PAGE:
The Cyber Money Train

Monday, October 15, 2012

Joel Harding

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Almost everybody knows that anything to do with Cyber equates to a lot of money.  One estimate for CY 2012 was $13 Billion being budgeted for cybersecurity just for the US government.

One study I recently read predicted we would need to increase spending by up to 1,800 percent to get adequate protection.  That, ladies and gentlemen, is a big chunk of change.

Recently I was sent an email by a colleague.  In the email they were discussing if this group should become involved in ‘cyber’.  I’m going to anonymize it, but here is the phrase that caught my eye:

"Everyone keeps on saying that “cyber is where the money is at” or “cyber programs are going to get more funding”.  Should cyber be something [we] should get more involved in?"

They do not come out and explicitly state that ‘because there is money we need to get our fingers into that money (get our fair share) and should we do it?  The answer is obviously “yes”, just for the sake of getting more money for the group.  The blatant quest for money is almost sickening. 

With the economy the way it is, I can understand this feeling, but where is the altruism?  Where is the drive for service for service’s sake?  The question should be ‘How can we help best and, oh by the way, how can we pay our bills at the same time?’  You could say it is the same thing but the emphasis is on the service, not the money.  It may possibly just be semantics but the emphasis is placed correctly.

This exposes one of the weakness of the system as a whole.  Anybody and everybody with the tiniest of irons in the fire thinks they need to get into the cyber game whereas I can testify that there are so many experts in the field that 50% of them could go away tomorrow and most of us wouldn’t notice and, more truthfully, not care.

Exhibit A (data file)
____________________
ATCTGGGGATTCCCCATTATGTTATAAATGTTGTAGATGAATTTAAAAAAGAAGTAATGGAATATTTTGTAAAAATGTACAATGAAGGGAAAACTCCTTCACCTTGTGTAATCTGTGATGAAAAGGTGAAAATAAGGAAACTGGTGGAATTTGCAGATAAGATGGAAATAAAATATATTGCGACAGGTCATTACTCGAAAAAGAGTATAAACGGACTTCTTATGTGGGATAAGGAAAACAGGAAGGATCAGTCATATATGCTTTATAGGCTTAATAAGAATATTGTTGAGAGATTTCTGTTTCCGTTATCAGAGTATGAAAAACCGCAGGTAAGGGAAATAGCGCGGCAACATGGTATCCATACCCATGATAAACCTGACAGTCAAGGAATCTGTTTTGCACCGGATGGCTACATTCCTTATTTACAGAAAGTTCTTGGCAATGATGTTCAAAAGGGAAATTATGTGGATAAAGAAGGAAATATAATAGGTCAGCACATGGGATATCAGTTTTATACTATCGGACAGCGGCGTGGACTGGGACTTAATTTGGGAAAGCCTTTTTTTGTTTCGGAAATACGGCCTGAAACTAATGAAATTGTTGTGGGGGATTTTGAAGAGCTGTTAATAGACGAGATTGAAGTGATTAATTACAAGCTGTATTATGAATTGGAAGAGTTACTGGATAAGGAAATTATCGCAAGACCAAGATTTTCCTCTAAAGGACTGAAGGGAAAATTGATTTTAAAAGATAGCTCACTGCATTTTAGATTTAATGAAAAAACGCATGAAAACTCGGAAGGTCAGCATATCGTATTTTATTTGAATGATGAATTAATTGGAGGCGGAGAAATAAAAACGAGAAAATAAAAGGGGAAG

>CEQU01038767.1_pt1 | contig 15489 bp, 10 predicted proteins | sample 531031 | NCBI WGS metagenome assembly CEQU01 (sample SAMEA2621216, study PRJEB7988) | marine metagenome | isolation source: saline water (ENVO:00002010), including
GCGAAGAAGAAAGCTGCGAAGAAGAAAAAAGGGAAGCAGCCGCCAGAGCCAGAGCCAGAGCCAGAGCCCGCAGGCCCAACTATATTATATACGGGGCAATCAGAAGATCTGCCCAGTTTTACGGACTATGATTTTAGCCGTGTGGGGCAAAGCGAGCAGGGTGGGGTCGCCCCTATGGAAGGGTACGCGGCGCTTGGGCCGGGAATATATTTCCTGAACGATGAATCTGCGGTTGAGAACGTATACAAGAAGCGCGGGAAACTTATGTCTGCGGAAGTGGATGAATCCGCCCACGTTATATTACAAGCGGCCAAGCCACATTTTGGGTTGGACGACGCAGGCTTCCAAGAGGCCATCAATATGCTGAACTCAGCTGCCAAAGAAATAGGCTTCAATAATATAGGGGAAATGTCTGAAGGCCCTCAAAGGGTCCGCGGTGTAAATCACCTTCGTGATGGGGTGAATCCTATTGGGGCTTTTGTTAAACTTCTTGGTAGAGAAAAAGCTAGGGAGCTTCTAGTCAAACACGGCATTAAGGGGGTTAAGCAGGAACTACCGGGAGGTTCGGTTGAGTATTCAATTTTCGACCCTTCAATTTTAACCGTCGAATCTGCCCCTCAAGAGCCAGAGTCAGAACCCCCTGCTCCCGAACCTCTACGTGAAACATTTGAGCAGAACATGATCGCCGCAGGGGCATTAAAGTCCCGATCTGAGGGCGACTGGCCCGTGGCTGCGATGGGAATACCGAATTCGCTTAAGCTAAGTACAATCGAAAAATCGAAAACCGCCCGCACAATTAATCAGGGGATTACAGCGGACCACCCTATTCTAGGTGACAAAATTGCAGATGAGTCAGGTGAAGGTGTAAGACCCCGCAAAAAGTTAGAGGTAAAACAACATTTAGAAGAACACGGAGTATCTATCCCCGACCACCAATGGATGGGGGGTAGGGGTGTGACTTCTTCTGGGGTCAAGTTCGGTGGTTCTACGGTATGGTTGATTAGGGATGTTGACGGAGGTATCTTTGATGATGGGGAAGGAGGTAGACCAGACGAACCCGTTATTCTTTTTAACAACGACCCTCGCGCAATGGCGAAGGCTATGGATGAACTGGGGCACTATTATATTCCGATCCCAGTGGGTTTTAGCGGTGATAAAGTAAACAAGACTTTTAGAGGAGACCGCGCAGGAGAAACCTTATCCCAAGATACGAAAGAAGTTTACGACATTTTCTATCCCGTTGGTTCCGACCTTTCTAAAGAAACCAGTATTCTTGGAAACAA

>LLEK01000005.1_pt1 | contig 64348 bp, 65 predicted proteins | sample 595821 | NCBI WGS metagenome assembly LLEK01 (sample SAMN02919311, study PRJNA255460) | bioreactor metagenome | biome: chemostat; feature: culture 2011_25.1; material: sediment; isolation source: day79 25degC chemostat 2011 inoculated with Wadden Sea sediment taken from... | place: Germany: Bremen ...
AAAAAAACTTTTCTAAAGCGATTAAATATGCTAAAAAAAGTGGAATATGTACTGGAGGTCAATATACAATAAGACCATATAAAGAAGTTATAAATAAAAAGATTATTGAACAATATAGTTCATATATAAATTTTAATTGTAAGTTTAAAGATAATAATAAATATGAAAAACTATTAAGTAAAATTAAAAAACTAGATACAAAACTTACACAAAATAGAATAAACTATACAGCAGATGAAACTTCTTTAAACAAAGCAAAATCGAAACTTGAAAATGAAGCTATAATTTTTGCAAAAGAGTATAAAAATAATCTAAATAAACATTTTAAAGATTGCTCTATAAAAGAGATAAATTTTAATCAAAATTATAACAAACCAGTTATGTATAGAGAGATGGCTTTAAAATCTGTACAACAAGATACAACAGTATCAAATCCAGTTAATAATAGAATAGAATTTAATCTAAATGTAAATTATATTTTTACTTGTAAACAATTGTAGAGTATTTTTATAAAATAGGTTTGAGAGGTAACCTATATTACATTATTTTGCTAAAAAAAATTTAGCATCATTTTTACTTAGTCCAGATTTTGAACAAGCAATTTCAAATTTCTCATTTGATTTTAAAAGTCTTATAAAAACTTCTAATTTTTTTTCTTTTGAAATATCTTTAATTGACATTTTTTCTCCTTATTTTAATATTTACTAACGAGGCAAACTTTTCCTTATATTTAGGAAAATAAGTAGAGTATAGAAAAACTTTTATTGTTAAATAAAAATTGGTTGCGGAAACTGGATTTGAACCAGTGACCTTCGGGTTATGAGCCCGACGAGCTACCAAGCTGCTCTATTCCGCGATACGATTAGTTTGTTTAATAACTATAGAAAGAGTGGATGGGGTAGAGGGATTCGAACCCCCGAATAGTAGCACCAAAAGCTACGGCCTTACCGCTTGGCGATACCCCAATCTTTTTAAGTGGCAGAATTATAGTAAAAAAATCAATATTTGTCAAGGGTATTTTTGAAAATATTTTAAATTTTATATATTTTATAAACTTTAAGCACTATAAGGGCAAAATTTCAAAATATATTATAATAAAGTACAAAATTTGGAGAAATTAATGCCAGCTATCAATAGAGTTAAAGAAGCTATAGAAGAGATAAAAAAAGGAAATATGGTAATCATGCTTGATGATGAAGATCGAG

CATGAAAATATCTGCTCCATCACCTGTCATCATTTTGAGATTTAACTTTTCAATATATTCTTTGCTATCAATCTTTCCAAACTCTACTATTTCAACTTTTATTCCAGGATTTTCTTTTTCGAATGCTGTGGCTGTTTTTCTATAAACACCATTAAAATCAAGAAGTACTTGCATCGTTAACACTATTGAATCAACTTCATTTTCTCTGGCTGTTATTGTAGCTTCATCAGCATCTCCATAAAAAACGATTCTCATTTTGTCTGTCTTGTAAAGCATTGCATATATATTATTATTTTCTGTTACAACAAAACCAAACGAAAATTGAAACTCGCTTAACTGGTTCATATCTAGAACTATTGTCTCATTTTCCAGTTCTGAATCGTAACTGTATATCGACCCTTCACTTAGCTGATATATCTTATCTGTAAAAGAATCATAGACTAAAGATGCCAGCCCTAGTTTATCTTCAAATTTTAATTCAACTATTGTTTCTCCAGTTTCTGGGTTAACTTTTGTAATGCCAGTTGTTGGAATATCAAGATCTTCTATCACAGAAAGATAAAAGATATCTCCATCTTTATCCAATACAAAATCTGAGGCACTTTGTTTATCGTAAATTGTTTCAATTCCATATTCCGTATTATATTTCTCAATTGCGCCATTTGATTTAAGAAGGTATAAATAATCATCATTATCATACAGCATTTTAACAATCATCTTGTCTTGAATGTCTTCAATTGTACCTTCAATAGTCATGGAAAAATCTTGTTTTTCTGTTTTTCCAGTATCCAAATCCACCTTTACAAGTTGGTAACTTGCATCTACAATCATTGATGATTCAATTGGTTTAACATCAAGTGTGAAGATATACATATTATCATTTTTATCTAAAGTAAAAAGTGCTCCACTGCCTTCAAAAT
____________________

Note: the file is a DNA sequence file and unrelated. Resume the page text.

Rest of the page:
I have gone to many ‘cyber’ conferences and onstage there is some Senior VP on stage, pitching his company.  The blatant salesmanship is staggering. Sharing an idea, a concept, teaching others, rallying the community?  Fugghedaboutit.

Those who leave government service and work for a private corporation are usually relatively altruistic but some are louder and more blatant than others.  A former National Security Advisor wrote a book and when he speaks I keep wondering if he’s trying to increase the sales of his book. 

I have also seen a former Director of National Intelligence speaking about the cyber threat and how the sky is falling and all I can think about is that the corporation he is working for sells cybersecurity.

I recently had a meeting with a wonderful person who works at the Office of the Undersecretary of Defense for Policy, in the Cyber Policy office and I honestly felt sorry for them when they admitted they had no money, no contracts and weren’t hiring.  All the Business Development people in all the corporations must stay away, they don’t want to waste their time developing relationships with someone at the Pentagon who has no money to give them.

Later I was meeting with a business leader who lands contracts by forming a consortium of experts and surgically inserting them in efforts to win contracts and we were discussing “where’s the money?”  My own hypocrisy struck me but then the stark reality hit me squarely in the face.   I need the money.  I need more contracts, I need to pay the bills and not lose my house.

So, as Cuba Gooding Jr. and Tom Cruise say in Jerry MaGuire:  “Show me the Money” and I’ll show you where most cybersecurity experts are flocking towards.  I only hope it’s for the right reason or at least stated that way.

Cross-posted from To Inform is to Influence

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CP Constantine Preach it Brutha!

Though let's face it, I think we'd all be a little happier, if the money going around wasn't lining the pockets of people who do nothing but leech off the hard work done by others - but then, what else is new under the sun? The sharks have been circling onto infosec from all angles in the last decade, and all it takes is a worried smile, a reassuring handshake, a reference sheet of other people's ideas and an ignorant and fearful audience, to make a mint. Meanwhile, the people who actually solve problems will continue to struggle in underpaid anonymity; because solving actual problems is higher on their priority list than stroking their own ego and lining their pockets. Hardly unique to infosec though; ask any engineer from the past two centuries.

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